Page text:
Nightly and seasonal patterns of Barking Owl Ninox connivens loud calls at one site in Kakadu National Park, Northern Territory, Australia: 1981–82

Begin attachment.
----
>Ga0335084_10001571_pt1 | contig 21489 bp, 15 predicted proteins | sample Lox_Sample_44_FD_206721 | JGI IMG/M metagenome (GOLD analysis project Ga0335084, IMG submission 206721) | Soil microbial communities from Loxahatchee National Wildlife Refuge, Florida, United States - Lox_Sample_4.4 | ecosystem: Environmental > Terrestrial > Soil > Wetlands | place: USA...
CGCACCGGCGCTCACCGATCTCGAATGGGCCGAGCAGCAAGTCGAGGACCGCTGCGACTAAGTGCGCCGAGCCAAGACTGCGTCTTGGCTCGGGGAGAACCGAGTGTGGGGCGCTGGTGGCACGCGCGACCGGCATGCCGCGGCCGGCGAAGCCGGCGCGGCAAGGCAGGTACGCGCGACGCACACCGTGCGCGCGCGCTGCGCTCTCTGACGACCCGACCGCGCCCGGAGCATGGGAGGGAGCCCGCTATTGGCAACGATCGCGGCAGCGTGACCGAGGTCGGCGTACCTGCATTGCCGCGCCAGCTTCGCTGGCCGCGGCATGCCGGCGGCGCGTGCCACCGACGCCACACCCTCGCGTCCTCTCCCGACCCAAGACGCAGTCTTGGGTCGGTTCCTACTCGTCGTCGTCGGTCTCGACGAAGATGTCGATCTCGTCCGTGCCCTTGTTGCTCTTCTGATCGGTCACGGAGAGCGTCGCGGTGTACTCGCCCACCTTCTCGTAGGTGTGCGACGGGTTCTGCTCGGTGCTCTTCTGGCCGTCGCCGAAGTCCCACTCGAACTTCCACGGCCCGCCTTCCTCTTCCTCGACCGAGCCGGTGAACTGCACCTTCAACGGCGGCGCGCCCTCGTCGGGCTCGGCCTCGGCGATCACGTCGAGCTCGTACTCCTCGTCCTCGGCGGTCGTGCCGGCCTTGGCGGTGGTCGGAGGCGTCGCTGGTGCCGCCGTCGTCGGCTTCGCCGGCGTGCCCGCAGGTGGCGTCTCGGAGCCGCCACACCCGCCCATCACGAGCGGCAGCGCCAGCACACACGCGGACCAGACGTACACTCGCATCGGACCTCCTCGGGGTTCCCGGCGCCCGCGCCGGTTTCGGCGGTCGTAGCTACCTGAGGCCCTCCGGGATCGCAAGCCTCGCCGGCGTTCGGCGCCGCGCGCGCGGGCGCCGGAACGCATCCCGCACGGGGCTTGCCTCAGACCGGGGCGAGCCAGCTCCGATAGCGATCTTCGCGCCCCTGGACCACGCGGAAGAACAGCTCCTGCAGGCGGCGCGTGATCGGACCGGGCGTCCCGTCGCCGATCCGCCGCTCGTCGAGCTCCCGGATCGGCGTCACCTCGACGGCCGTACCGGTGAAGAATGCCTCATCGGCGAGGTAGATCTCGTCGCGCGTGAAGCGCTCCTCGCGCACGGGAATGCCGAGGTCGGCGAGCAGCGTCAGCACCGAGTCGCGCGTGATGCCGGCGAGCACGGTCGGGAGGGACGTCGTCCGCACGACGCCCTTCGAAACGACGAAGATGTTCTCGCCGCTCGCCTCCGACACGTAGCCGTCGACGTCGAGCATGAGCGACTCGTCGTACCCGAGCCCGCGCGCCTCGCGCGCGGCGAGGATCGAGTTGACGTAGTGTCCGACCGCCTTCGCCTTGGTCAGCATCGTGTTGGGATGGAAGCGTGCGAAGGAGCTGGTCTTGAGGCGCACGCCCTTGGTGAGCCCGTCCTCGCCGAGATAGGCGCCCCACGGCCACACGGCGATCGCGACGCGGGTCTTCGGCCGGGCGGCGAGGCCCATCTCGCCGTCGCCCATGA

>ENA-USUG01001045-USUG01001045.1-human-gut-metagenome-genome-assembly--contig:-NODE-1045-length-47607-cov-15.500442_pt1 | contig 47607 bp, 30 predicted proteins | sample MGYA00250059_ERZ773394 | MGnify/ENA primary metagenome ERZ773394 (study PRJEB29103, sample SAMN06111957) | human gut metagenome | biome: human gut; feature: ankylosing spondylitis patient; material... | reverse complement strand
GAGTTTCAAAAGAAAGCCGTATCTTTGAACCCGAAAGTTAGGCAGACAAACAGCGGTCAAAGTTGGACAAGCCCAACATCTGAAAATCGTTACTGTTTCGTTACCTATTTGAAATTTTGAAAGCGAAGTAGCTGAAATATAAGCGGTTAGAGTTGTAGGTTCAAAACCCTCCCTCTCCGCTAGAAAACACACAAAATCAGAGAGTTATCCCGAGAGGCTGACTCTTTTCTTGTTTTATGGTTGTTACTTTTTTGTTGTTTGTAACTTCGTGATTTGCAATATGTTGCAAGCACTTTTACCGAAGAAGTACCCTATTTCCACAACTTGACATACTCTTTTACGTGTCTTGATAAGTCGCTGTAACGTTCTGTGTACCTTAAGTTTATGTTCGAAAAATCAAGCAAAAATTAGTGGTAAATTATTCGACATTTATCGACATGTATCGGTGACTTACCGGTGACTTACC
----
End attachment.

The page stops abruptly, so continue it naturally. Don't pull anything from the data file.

This paper describes the frequency of Barking Owl Ninox connivens loud (‘barking’) calls over one dry and one wet season in 1981–82 at Kapalga within Kakadu National Park in the Northern Territory, Australia. A single recording site was located on the fringe of the tree-less seasonally inundated black soil floodplain of the South Alligator River where prey are common, especially Dusky Rats Rattus colletti. Up to three pairs of Barking Owls were recorded calling in bouts throughout the year but they called more frequently both hourly and nightly (mean 2 127 loud calls/night) in dry season months (April–December) when they were probably breeding, than in the peak monsoon season months (January– March, mean 212 loud calls/night). Barking Owls are relatively more common and more widely distributed in tropical northern Australia than in temperate eastern and southern Australia where populations are localised, uncommon to rare and declining mainly due to the decline and fragmentation of their habitat. It is therefore vital to leave suitable habitats in the Northern Territory and elsewhere in the Top End of Australia to preserve current populations of Barking Owls and their prey.

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